Most offices provide relief. That is what the patient is aware of and willing to pay for. But since you are providing a product that is not tangible using procedures that are invisible, your customer may have a difficult time understanding anything beyond the “quick fix.”

They may know they want more but lack the understanding of what is available.

I know I need to pay my taxes, but what I really want is to pay as little as possible. I also would like to contribute to my children’s education. With some education, my accountant could make me aware of different strategies that would take me to my full goal.

“Customers are thirsty for more information and knowledge,” according to studies by ThinkJar, a customer strategy consultancy.

To deliver your best and complete outcomes, you need your patient’s motivation to do so. It is a path and a partnership that you travel together.

The better that they understand their condition and your unique remedy, the easier it will be for you to help them achieve the best outcome possible.

The more they know — the further they’ll go!

6. Making the Patient’s Experience Extra-Ordinary

Making the patient experience “WOW” takes a team effort.

If studies show that customers discontinue a service mostly because of a lack of interest on the part of the service provider — and your own personal experience validates this fact, then the solution is simple. Just be genuine and interested in your patients. Be empathetic. Take the time to be totally present, in the “now,” and have “present time consciousness.” You only have 1 patient, and that is the one you are with, or about to see.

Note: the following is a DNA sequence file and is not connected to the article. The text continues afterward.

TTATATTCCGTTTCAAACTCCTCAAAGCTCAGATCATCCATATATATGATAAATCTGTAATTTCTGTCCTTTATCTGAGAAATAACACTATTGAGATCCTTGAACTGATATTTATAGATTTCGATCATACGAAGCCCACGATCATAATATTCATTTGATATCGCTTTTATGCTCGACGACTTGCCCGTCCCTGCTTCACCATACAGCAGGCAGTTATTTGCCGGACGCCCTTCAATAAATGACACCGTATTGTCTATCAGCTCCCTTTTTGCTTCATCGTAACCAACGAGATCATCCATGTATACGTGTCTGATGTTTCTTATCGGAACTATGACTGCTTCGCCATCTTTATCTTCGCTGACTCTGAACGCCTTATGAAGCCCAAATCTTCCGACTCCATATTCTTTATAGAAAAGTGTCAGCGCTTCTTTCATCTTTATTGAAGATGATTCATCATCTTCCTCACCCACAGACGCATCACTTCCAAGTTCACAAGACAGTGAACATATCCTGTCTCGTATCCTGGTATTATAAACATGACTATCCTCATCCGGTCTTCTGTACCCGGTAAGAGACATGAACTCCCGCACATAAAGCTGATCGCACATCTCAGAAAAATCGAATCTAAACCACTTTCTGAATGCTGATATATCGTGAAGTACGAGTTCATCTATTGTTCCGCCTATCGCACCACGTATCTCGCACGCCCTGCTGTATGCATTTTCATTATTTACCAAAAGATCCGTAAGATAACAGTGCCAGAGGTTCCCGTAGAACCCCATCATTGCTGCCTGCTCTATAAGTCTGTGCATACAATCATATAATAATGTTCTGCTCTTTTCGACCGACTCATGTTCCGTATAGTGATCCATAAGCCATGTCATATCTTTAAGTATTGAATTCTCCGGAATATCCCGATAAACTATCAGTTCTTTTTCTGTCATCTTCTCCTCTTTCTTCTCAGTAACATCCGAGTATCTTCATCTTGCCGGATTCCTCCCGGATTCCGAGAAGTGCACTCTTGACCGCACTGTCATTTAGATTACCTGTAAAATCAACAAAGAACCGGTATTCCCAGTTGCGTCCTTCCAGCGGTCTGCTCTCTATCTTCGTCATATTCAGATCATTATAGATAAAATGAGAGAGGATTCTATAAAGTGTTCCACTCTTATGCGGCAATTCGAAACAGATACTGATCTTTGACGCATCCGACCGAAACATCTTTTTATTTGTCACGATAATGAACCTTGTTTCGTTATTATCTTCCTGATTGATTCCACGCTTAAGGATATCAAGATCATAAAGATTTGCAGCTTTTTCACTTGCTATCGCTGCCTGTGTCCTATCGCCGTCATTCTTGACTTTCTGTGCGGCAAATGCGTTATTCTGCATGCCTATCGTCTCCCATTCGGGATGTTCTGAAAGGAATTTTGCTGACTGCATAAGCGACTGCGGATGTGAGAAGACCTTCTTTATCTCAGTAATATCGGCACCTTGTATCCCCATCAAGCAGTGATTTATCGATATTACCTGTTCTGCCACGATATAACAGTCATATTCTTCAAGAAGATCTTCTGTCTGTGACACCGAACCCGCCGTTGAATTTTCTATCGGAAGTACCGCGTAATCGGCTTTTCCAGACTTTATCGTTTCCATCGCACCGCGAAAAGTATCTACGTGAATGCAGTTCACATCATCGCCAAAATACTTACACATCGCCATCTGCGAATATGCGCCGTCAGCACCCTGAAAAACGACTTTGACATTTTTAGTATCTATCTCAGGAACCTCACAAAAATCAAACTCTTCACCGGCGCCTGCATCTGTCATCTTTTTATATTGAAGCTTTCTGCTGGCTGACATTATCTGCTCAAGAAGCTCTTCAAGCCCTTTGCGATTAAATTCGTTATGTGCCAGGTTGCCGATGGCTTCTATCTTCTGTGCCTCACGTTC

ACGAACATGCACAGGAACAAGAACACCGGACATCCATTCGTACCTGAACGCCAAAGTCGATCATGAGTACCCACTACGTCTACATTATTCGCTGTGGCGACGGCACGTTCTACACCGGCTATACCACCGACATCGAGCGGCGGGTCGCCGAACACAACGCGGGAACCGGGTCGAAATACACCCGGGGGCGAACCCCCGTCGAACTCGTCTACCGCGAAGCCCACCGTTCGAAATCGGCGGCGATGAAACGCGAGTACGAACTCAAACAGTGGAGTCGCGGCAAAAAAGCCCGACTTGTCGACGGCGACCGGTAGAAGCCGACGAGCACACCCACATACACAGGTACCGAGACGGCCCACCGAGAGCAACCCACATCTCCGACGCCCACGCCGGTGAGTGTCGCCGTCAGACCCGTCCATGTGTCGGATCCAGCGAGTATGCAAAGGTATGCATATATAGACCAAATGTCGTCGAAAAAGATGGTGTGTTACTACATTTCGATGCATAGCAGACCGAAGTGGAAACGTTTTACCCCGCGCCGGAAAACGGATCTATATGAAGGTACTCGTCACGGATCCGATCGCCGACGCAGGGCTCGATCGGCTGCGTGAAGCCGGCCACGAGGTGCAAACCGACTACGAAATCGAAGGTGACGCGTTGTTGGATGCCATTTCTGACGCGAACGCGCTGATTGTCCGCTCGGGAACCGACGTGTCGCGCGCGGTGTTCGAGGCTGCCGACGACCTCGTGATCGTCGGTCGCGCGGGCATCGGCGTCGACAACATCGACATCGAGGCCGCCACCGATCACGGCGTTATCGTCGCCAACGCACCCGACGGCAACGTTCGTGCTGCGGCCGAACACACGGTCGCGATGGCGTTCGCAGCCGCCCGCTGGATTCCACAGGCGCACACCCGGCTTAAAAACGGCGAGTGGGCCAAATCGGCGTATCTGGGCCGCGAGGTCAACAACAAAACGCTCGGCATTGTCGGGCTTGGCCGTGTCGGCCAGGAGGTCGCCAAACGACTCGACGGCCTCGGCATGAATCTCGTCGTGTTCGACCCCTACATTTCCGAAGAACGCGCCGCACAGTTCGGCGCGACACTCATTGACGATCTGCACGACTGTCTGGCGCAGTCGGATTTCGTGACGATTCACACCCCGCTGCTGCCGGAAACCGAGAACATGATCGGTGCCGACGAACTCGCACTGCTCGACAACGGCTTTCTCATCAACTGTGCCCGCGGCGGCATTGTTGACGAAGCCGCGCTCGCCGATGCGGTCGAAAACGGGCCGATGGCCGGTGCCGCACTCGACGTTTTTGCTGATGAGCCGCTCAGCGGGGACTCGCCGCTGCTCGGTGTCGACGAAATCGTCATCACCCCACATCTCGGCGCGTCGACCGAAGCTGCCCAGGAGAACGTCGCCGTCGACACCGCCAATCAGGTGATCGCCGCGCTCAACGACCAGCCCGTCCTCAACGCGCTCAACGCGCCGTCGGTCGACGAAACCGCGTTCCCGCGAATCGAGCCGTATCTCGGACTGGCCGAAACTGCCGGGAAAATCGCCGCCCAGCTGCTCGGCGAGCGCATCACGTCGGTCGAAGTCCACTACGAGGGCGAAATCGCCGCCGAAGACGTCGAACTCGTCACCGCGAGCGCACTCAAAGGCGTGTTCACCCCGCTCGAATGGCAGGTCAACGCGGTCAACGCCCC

Then, when you practice with your team at team meetings, focus on this: the level of honest interest, curiosity, and care.

Practicing scrapes off the “barnacles” that attach to us all as we soldier through our work days. Here are some training tips for working on improving customer service with your team:

a) Review the Customer’s Journey

Lay out the pathway to and through your services. Do this with your team.

This begins even before your patients contact you. Who are they? Mom’s, seniors, kids? What brings them to you? What other solutions have they tried before they came to you? Get to know them and empathize with their condition.

b) Flow Chart

Then, list the sequence of actions, or a flow chart of what occurs from first contact through their first service and leaving. Drawing this out with your team will expose many areas for improvement.

c) The Walk-Through

Against this flow chart, you and your team can now look at where you can add more benefits for your customers.